Redbrick’s writers take us through some of their favourite picks for Halloween.
Looking for some Halloween film recommendations? You’re in luck! Redbrick’s writers have some of their picks for the spooky season.
The Rocky Horror Picture Show (1975) – Emily Wallace
The Rocky Horror Picture Show follows newly engaged couple Brad (Barry Bostwick) and Janet (Susan Sarandon) who, after getting lost in a storm one night, find themselves in the castle of the mysterious Dr Frank N Furter (Tim Curry). The rest of the film is better seen than described, as I do not think words can properly explain the experience of watching The Rocky Horror Picture Show but rest assured you will find a film filled with weird and wonderful characters, catchy tunes, and a plot that is at least very entertaining even if you are not quite sure what is happening at any moment. It is a film that still feels unconventional and unique 47 years on from its initial release, and you cannot help but lose yourself in the enjoyment of its over-the-top and ridiculous performances and plot.
Despite the title’s suggestion, The Rocky Horror Picture Show falls much more into being camp rather than scary, but its position as a parody of science fiction and B horror movies of the early 20th century makes it a perfect Halloween watch both for people who have seen the films that inspired it, and can understand the various pastiches and references, but also if you are someone who is not a huge fan of the horror genre.
Shaun of the Dead (2004) – Jess Parker
The first of director Edgar Wright’s ‘Cornetto Trilogy’, Shaun of the Dead stars Simon Pegg as Shaun, an electronics salesman whose life seems to be going nowhere. Overnight, the world descends into a zombie apocalypse. Shaun and a motley crew of friends and acquaintances, Ed (Nick Frost), Liz (Kate Ashfield), Dianne (Lucy Davis), David (Dylan Moran), and Barbara (Penelope Wilton), are left to fend for themselves and survive the night in this comedic horror.
Shaun of the Dead is fast-paced and witty, taking advantage of techniques, such as diegetic music and parallelism, that have become synonymous with Edgar Wright’s cinema. This makes Shaun of the Dead comparable to many of Wright’s well-loved films, such as Baby Driver (2017) and his recent psychological horror, Last Night in Soho (2021).
Simon Pegg and Nick Frost never disappoint as a comedy duo, leading the film’s narrative with sharp humour that lands every time. This, paired with the overt sense of British comedy that can be found in Wright and Pegg’s screenplay, creates a recognisable atmosphere for Shaun of the Dead, and the entire ‘Cornetto Trilogy’.
The Thing (1982) – Louis Wright
Despite being an utter failure with critics and at the box office at the time of its release, John Carpenter’s The Thing (1982) receives almost universal acclaim in the modern day, being touted as the premiere ‘cult classic’ film. This acclaim is not unearned, however, as The Thing (1982) is an excellent case study in examining how to build tension in a horror film.
An ongoing through line of the film is that neither the audience or the characters ever truly know who is still a real person and who has been assimilated into the titular Thing. As such, there is a constant air of suspicion within the film, as no one character can truly be trusted at any point. This is the main source of horror within the film as with the constantly rising tension comes the constantly rising terror.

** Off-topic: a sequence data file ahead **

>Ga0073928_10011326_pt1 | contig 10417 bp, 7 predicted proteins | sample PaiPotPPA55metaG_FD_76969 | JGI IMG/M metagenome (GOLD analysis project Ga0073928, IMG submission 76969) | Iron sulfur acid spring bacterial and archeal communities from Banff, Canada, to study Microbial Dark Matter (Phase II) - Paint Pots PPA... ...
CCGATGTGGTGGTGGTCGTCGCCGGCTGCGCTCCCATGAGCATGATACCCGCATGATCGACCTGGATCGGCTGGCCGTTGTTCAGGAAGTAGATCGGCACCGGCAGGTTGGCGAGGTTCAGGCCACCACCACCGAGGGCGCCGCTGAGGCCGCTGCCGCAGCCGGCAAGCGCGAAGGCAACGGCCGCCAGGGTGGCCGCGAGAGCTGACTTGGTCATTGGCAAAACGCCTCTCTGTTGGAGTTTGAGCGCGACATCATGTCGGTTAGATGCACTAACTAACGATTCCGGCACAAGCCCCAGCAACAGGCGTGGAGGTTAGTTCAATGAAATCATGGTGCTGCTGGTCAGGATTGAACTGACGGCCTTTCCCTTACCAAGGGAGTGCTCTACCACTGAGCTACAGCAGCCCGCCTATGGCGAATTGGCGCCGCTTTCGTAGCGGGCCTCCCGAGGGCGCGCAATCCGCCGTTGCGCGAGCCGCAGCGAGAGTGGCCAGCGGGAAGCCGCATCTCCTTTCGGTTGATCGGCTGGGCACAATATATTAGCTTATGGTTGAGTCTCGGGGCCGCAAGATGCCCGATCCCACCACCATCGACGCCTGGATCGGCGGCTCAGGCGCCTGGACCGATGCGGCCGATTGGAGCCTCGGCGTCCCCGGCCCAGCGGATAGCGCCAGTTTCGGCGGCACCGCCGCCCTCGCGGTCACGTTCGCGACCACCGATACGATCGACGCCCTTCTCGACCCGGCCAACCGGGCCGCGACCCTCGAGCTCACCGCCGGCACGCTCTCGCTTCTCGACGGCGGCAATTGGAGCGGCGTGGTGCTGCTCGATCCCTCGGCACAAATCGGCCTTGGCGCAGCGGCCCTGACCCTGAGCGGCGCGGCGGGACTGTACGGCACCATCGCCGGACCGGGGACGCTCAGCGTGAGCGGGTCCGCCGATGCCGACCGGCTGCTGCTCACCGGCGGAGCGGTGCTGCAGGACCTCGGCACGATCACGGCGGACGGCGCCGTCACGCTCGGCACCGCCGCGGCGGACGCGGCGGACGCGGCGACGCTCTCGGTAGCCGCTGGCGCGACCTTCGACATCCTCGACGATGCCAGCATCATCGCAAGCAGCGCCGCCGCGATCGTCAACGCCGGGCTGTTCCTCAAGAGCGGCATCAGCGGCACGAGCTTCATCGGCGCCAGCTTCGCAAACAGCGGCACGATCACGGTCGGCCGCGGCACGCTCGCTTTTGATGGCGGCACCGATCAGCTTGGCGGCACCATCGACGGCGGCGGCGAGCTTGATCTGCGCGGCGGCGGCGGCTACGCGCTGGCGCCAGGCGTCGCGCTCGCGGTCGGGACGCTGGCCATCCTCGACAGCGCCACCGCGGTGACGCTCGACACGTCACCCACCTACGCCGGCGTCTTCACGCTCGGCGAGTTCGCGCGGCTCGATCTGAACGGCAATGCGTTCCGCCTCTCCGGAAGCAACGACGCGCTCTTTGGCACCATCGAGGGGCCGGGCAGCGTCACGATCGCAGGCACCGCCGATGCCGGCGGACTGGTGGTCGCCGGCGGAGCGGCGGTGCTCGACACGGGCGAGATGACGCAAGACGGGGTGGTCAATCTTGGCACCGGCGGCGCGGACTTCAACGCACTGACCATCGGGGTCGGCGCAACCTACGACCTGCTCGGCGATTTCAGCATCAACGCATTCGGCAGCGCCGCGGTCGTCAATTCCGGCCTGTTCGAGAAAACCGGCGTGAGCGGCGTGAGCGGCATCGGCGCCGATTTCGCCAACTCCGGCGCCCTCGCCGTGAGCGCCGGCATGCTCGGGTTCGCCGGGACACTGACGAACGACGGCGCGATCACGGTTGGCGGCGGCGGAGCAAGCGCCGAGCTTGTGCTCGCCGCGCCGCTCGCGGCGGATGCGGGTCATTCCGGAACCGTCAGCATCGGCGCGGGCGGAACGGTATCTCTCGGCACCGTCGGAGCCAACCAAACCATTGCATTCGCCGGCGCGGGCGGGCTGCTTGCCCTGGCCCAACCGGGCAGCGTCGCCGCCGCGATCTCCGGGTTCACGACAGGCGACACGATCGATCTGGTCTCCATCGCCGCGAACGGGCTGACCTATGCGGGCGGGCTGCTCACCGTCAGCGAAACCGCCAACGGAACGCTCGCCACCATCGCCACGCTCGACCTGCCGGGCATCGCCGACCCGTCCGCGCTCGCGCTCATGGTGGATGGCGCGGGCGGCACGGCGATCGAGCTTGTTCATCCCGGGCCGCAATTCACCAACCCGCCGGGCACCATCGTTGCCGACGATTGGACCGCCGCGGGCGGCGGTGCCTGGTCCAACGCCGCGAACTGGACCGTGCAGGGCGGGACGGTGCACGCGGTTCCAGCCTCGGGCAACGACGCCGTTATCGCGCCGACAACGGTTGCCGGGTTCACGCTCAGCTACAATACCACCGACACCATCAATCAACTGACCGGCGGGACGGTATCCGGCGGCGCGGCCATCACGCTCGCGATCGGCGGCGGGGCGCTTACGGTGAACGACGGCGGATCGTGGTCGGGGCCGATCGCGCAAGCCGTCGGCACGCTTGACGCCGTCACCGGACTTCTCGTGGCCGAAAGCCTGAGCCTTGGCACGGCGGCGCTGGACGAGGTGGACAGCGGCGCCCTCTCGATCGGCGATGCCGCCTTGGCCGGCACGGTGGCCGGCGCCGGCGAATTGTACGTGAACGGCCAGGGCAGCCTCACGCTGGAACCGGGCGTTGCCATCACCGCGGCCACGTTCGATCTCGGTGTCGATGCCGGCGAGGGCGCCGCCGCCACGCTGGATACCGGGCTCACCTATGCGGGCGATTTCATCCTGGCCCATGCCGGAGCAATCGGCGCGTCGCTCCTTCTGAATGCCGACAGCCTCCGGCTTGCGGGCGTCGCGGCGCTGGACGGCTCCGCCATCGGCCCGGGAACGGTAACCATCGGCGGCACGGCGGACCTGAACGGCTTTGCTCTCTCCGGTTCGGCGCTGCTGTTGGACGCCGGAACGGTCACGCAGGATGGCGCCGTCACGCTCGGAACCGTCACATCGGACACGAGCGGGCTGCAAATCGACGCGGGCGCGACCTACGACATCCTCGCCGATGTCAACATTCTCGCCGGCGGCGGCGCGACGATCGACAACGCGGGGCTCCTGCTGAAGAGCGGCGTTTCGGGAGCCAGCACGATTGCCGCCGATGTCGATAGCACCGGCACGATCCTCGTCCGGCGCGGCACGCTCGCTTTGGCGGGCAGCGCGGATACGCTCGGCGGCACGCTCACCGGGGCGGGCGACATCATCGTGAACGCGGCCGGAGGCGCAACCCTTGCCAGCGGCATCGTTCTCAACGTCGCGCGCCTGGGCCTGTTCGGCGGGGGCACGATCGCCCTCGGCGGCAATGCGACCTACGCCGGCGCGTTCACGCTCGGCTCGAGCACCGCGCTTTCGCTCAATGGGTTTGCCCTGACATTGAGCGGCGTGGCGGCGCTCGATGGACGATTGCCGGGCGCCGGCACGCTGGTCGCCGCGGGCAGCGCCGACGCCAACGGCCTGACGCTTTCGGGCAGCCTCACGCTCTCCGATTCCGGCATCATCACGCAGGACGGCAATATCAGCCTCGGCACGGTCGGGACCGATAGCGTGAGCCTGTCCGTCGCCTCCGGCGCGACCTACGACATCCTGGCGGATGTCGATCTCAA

John Carpenter’s The Thing (1982) cannot be talked about without mentioning what is likely its most iconic element, with that being the practical effects used throughout the film to depict The Thing. These practical effects made by Rob Bottin are undoubtedly some of the best in not only the horror genre but all of cinema, and thanks to them the terror built in the scenes in between the action has a satisfying payoff.
Overall, The Thing (1982) earns its place in the echelons of cinematic masterpieces and is one of, if not, the best horror film ever made.
Hereditary (2018) – James Evenden
There are few films that have made an impact on modern horror cinema like Ari Aster’s Hereditary (2018). The film follows a family who is hit by a tragic loss that brings about a haunting presence in their lives. Aster’s debut is one of the more talked about recent horror films because of a few things: mainly Toni Collette’s masterful performance, its approach to tension and in its implementation of effective ambiguous paranormal elements. Hereditary refuses to hold its viewers’ hand as it weaves a haunting narrative of grief and regret.
Toni Collette is easily the best part of the film. Her performance is imbued with such pain that elevates the horror to an uncomfortably real level. Every word of dialogue is delivered with anguish, which never feels inauthentic to the film. Her performance, along with the other notable aspects mentioned, meld family drama and horror very well in Hereditary. Also deserving of mention is Alex Wolff, who plays the son of the family and arguably the unassuming instigator of the film’s events. There are few young actors that could go toe-to-toe with Collette, and he more than lives up to her towering performance.
Aster’s approach to horror is an enjoyably quiet one. He does not go for the jump scares, nor does he focus on the gore for gore’s sake. The paranormal events in Hereditary elevate it to a more classic horror film at times, but these heightened moments always feel realistic, mainly because of Aster’s grounded approach to his direction.
Hereditary is one of the most talked about horror films of the 2010s for a reason and laid the way for one of our most exciting new horror auteurs in Ari Aster.
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